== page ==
Tug Boat Racing on Lake Ontario – Winter 1963

The Great Lakes… 84% of the continent’s fresh water… a different story in every drop.

By L.E. Pickett

There are few sights as awesome to experienced seafarers as the annual tug boat races in front of The Canadian National Exhibition at Toronto. In a way, it is an incongruous sort of race in which tugs up to 100 tons or more shoulder their ponderous way three times around an oval course. Four miles in 20 to 25 minutes. A race in this atomic age that goes to a winner who makes 10 to 12 miles an hour, yet it attracts increasingly greater crowds year after year.

Over the eight runnings of these races, it has become obvious that speed is not essential in racing. Speed is a relative thing. A race among turtles can be exciting, but it cannot be the spectacle that is presented by a fleet of eight or twelve powerful tug boats fighting their way around a course  1 1/3 miles around with 300-foot radius turns at either end and straightaway of less than 900 yards. Spectators are closer to the inside straightaway than a box seat holder in the ball park is to the center field fence.


As in most types of racing with powered machines, there is always the element of danger. In these races we have seen sideswipes, collisions and close shaves but never any serious damage. In 1961, Captain William Hatton of Port Credit, Ontario, suffered a heart attack early in the race, slumped over the wheel of R.C.L. 12, and died early in the race. In 1963, the fleet Terry S , only 54 feet long and powered with a supercharged Cat diesel with after-cooler, cut under the bow of the Argue Martin, 78 feet long and powered with a 700-h.p. G.M. Quad diesel plant. In the rise and fall of the sea, the rubber bow bumper of the Argue Martin fell across the starboard after bulwark of the Terry S. Captain Harvey Randle of the Argue Martin, which is owned by the Hamilton Harbour Commissioners of Hamilton, Ontario, gritted his teeth and went into full reverse. In the heavy swells, it appeared that the end had come for the Terry S. Captain Art Scott and his crew climbed aboard Captain Randle’s ship which resumed the race. However, Terry S. remained afloat. Captain Lloyd Scott brought his Waterman alongside. He split his crew and in a few minutes Terry S. was going again and finished the race.


The race is not a simple thing to stage. In 1963, we had two steam tugs, the G. R. Geary, 66.5 x 19 x 8.3, with a 1-cylinder, 200-h.p. engine, and the Ned Hanlan, 75 x 19 x 10, with a 2-cylinder compound 260-h.p. engine. There were four heavy diesels, the Wm. A. Rest, 65 x 18 x 9, with 600-h.p. Deutz, the Florence Cooper (the overall winner) 80 x 22 x 9.5, with 900-h.p. 12-cylinder G.M., the Argue Martin, 78 x 21, with G.M. Diesel Quad of 700 hp., and the Ivey Rose from Port Dover, Ontario, 87 x 17.6 x 8, and powered by a straight eight, 280-h.p. Fairbanks Morse. There were two light diesels, the Terry S. 54 x 16, with a supercharged Cat diesel of about 400 hp., and the Waterman, only 42 x 14, with a G.M. 671 diesel.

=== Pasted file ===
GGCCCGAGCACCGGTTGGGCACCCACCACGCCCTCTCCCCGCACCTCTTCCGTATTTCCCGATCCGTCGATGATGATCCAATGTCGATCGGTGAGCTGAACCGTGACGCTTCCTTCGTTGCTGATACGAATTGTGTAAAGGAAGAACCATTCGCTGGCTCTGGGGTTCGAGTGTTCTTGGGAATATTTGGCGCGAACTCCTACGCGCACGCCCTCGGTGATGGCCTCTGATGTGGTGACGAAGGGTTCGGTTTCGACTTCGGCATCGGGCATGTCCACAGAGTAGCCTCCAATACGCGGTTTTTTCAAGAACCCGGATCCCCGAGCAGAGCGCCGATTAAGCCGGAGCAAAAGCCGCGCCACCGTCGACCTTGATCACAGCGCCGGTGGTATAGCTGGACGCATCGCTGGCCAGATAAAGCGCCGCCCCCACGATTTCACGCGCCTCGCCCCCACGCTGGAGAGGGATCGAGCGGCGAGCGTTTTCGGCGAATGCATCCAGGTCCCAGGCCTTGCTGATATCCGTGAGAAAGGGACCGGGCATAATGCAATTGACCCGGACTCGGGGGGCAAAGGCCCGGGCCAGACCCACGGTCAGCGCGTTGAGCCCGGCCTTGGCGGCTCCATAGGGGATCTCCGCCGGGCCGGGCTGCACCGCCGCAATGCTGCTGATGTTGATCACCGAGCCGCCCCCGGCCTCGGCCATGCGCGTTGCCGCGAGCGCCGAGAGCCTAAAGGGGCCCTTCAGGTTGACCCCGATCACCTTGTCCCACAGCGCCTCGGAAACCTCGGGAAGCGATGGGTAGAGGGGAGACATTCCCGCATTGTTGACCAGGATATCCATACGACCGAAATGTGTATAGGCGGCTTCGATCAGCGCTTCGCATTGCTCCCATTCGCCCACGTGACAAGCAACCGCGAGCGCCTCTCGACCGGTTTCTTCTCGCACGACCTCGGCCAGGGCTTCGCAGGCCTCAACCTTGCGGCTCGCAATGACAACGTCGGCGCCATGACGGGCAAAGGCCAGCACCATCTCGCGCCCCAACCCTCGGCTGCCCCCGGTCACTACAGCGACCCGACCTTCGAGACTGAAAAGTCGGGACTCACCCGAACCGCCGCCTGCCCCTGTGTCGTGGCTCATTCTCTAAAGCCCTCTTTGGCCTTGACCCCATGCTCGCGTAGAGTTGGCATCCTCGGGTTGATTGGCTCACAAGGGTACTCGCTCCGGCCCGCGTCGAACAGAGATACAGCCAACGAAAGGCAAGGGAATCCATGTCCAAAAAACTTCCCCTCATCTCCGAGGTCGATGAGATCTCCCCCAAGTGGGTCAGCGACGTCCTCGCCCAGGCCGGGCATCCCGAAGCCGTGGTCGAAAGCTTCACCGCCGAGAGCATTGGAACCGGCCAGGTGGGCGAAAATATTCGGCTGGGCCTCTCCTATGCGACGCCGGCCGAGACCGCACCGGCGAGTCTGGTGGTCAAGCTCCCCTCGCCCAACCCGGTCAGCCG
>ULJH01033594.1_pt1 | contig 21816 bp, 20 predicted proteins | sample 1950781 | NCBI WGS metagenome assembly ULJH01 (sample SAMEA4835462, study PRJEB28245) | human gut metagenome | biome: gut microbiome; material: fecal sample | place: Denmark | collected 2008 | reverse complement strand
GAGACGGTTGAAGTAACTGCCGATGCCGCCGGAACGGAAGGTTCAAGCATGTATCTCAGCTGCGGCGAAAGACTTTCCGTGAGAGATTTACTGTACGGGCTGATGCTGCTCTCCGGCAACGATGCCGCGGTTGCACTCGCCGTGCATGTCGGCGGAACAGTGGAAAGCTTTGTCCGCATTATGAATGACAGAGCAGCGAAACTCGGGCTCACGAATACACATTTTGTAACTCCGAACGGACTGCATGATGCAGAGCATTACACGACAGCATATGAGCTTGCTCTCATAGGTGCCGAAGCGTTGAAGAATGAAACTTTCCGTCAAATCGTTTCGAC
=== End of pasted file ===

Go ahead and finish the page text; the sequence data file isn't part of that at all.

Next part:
With all the variations in weight, power, beam, draft, steam, diesel, and so on, it’s quite a problem to set up the race so every boat in it has a chance to win the championship. First, we set up a prize structure for three divisions: steam, heavy diesel, and light diesel. Then a handicap system is devised each year. For some of the boats, of course, we have recorded times from previous races and we attempt to estimate or generally classify the other entries. Roughly, heavy diesels are sixty feet or more, light diesels are under sixty feet and, of course, steam is steam. In the 1963 race, the steam tug G. R. Geary started the race 300 yards ahead of the steam tug Ned Hanlan and 600 yards ahead of the heavy diesels. The light diesels started two boat lengths behind the heavy diesels because of their light hulls and relatively high power and maneuverability.


However, the best of handicapping — and our 1963 formula was not perfect in the case of light diesels particularly — does not provide all the answers. The skill and daring of the skippers are more of a factor than one might imagine. The Florence Cooper under Captain James Wert was runner-up in 1962. In 1963, Captain Wert remembered his 1962 experience, and seeing his competitors piling up on the turns and engaging in the “infighting,” swung wide, got clear of the heavy wash from the other boats and pulled away to romp home an easy winner. Even so, Captain Duncan McDonnell, racing for the first time in the Wm. Rest, stayed in the pack, and fought his way through it for second place by at least two boat-lengths.

Which boat is faster, the Rest or the Cooper? Obviously slowed down by the wash of the Geary, the Hanlan, and the Argue Martin for most of the last lap, one can visualize the Rest giving the Cooper a real run for her money in the same water. And what about the Argue Martin? This tug was really moving till the Terry S. tried to cross her bow from the inside. And then the Ivey Rose — hand steered — which stormed out of the last turn, caught the pack just before the finish and hammered out a ten-foot win for third place with her 22-ton, 290-h.p. engine. You can handicap the boats, but you can’t handicap the skippers!

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About the Author: Mr. L. E. Pickett is General Manager of Flusher Products (Canada) Ltd., and marketing consultant. He has twice been Commodore of Port Credit Yacht Club, Port Credit, Ontario, and is a four-time Skipper of the Shellbacks Club of Toronto. For the past four years he has organized “The Telegram” Lake Ontario Championship Tug Boat Races for The Canadian National Exhibition at Toronto.

This account of the races was written by Mr. Pickett for INLAND SEAS at the request of Mr. W. M. Prentice, an active Toronto member of the Great Lakes Historical Society.

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